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Drones Raise Legal, Moral Questions

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Anwar al-Awlaki (credit: Muhammad Ud-Deen)

Anwar al-Awlaki (credit: Muhammad Ud-Deen)

Written by Dominic Dezzutti

As soon as President Obama announced that Al Qaeda cleric and American citizen, Anwar al-Awlaki had been killed by a drone missile attack in Yemen last week, various political reactions hit the airwaves.

For the first time in a long time, Congressional leaders of both political stripes were in agreement, praising the President for giving the order to use the drones to take out the Al Qaeda leader.

However, reactions also included those from the ACLU which questioned the President’s authority to order the execution of an American citizen and to use the drone technology in Yemen.

In response to the legal questions, the White House released a statement saying that the order was completely legal since al-Awlaki was considered an enemy combatant actively working to attack the U.S., with no clear way of arresting him exisiting.

While outlining the legal justifications, the statement did little to stymie ACLU arguments that the President should not have the power to order the execution of an American citizen without due process.

Lawyers far smarter than I will continue to argue and analyze the legal questions and issues associated with this issue.

However, the moral questions are ones that will be left for politicians and their constituents to answer. And for that part of the discussion, the debate seems far more one sided.

It would be difficult to find an elected leader who will come out against the idea of hunting down terrorists that want to kill Americans with technology that, while not perfect, does a very effective job of keeping our soldiers safe.

It’s even hard to find citizens who don’t support the idea of using technology to fight the war on terror, instead of putting thousands of soldiers in harm’s way in a land that rarely rolls out the welcome mat to their presence.

I personally agree that while the use of drones in foreign countries isn’t perfect, or lacking legal questions, it is by far the preferred way to combat terrorism.

Terrorists are not going to go away, even after we eventually leave Iraq and Afghanistan. The simple fact of life is that terrorists are like cockroaches and rats; they exist everywhere and will never be completely eradicated.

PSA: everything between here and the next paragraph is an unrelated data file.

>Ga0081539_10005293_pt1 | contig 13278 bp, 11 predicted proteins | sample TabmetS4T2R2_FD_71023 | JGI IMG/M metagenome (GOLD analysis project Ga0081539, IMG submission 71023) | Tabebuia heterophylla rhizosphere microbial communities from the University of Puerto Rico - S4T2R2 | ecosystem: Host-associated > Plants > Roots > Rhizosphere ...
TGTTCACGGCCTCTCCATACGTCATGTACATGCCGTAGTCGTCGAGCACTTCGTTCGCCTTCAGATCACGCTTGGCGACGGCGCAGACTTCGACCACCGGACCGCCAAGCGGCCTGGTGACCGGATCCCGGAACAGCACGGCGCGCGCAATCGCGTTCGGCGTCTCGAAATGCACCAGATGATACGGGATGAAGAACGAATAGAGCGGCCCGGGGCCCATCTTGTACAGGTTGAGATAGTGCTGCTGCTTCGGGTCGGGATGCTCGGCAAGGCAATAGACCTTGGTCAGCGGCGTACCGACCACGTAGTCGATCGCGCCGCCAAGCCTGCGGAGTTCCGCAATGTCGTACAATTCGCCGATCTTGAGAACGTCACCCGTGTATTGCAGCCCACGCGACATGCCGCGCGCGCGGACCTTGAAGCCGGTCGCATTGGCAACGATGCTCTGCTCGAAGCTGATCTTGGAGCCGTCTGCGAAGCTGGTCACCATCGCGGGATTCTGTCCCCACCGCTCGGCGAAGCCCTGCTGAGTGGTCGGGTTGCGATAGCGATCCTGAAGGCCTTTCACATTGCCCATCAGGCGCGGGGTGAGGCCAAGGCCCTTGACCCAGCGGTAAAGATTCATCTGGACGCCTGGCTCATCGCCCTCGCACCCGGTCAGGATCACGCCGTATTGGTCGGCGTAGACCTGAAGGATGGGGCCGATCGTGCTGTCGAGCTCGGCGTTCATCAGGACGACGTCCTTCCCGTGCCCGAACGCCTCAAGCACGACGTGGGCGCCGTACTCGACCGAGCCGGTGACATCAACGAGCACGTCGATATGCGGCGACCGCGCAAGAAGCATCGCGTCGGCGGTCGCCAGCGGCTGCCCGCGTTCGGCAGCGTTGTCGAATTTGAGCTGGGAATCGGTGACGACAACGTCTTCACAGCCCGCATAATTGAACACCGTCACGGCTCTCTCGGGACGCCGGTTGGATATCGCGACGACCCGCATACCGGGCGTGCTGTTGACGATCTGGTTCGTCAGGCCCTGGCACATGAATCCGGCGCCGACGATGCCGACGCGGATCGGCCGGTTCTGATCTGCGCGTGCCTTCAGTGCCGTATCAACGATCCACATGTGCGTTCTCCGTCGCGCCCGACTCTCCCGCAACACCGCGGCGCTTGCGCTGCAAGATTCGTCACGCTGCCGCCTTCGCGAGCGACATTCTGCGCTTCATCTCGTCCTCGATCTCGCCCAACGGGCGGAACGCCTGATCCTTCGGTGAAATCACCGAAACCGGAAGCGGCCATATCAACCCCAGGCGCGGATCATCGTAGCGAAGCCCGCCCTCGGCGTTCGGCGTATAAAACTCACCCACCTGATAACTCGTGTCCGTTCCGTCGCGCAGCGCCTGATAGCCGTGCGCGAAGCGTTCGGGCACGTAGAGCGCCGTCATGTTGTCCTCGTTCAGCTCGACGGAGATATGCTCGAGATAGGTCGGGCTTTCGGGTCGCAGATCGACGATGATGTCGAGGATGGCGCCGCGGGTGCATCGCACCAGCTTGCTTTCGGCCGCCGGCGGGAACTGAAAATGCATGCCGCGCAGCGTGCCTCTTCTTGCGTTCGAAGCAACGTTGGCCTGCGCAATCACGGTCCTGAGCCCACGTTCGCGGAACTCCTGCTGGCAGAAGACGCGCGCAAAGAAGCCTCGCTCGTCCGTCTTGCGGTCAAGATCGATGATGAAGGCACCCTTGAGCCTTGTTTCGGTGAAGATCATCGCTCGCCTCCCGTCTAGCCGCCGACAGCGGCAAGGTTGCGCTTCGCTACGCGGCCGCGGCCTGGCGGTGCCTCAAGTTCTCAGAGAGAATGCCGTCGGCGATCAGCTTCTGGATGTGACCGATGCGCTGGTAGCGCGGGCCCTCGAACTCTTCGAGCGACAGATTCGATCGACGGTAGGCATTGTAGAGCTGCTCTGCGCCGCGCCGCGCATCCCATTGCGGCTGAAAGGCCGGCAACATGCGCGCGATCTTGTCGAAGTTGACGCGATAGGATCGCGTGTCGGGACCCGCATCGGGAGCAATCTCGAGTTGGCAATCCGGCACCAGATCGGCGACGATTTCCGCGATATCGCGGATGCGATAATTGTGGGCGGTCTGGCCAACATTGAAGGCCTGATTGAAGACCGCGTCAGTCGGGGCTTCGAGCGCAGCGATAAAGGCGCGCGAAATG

However, if we can manage them using the one clear military advantage we have as a country, we should keep doing it and do whatever we can to support it.

I realize that this opinion is not without controversy. There are many who will wonder aloud if the United States should be stooping to these questionable methods to hunt down terrorists. Accidents have proved that the use of drones is not a perfected technology.

However, to those points I would make the following assertion. Terrorists have completely changed the game and if the United States refuses to adapt, we will eventually be beaten. Traditional strategies have proven to not always be successful and we can implement the use of the drone technology and still adhere to American standards of fairness and justice.

We cannot forget who we are or forfeit the moral high ground when faced with a challenging situation. However, we must also refuse to surrender the fight against an opponent who keeps changing the rules. If the rules are pliable, so must be our strategy.

If the war on terrorism is ever to be one that sees a successful conclusion for the United States, we must find a way to adapt and win.

About The Blogger

- Dominic Dezzutti, producer of the Colorado Decides debate series, a co-production of CBS4 and Colorado Public Television, looks at the local and national political scene in his CBSDenver.com blog. Read new entries here every Monday, Wednesday and Friday. Dezzutti writes about federal, state and local matters and how our elected leaders are handling the issues important to Colorado. Dezzutti also produces the Emmy winning Colorado Inside Out, hosted by Raj Chohan, on Colorado Public Television.

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